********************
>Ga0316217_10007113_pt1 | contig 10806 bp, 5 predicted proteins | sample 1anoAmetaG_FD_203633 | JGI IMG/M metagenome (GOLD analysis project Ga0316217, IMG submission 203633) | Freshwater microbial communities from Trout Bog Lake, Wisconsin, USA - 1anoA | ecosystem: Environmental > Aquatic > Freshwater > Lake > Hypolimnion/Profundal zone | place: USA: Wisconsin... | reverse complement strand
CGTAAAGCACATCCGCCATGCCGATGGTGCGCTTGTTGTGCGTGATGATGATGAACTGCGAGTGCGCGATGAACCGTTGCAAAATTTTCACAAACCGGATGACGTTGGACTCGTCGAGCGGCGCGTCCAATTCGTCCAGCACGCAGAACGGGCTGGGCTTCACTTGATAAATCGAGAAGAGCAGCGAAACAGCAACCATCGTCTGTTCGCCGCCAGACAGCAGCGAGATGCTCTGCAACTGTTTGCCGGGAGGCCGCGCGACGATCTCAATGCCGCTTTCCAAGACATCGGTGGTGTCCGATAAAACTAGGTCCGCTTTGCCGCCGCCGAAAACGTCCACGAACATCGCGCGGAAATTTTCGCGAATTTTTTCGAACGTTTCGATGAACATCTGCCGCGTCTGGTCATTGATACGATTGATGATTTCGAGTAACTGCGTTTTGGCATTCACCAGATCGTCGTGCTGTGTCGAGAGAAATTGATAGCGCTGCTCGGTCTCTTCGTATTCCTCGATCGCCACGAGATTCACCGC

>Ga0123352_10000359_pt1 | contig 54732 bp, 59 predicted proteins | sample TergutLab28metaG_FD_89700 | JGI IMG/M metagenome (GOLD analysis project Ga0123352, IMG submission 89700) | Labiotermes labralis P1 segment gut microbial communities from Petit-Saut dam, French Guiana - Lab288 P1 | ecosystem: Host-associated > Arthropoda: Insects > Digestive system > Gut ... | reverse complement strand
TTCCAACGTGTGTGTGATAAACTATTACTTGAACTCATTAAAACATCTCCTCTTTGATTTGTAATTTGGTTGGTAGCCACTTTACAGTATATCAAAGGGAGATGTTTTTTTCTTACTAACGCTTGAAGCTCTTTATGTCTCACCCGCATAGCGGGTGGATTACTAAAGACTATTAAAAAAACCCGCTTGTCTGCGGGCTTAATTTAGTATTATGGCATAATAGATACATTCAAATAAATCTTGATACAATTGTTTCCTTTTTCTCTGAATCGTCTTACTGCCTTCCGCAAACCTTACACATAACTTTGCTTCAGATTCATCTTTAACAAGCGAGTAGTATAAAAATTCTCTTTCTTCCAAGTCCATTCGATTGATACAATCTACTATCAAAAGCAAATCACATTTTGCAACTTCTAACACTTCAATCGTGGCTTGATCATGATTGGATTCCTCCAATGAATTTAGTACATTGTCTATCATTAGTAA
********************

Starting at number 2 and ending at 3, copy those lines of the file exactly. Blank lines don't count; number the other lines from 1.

CGTAAAGCACATCCGCCATGCCGATGGTGCGCTTGTTGTGCGTGATGATGATGAACTGCGAGTGCGCGATGAACCGTTGCAAAATTTTCACAAACCGGATGACGTTGGACTCGTCGAGCGGCGCGTCCAATTCGTCCAGCACGCAGAACGGGCTGGGCTTCACTTGATAAATCGAGAAGAGCAGCGAAACAGCAACCATCGTCTGTTCGCCGCCAGACAGCAGCGAGATGCTCTGCAACTGTTTGCCGGGAGGCCGCGCGACGATCTCAATGCCGCTTTCCAAGACATCGGTGGTGTCCGATAAAACTAGGTCCGCTTTGCCGCCGCCGAAAACGTCCACGAACATCGCGCGGAAATTTTCGCGAATTTTTTCGAACGTTTCGATGAACATCTGCCGCGTCTGGTCATTGATACGATTGATGATTTCGAGTAACTGCGTTTTGGCATTCACCAGATCGTCGTGCTGTGTCGAGAGAAATTGATAGCGCTGCTCGGTCTCTTCGTATTCCTCGATCGCCACGAGATTCACCGC

>Ga0123352_10000359_pt1 | contig 54732 bp, 59 predicted proteins | sample TergutLab28metaG_FD_89700 | JGI IMG/M metagenome (GOLD analysis project Ga0123352, IMG submission 89700) | Labiotermes labralis P1 segment gut microbial communities from Petit-Saut dam, French Guiana - Lab288 P1 | ecosystem: Host-associated > Arthropoda: Insects > Digestive system > Gut ... | reverse complement strand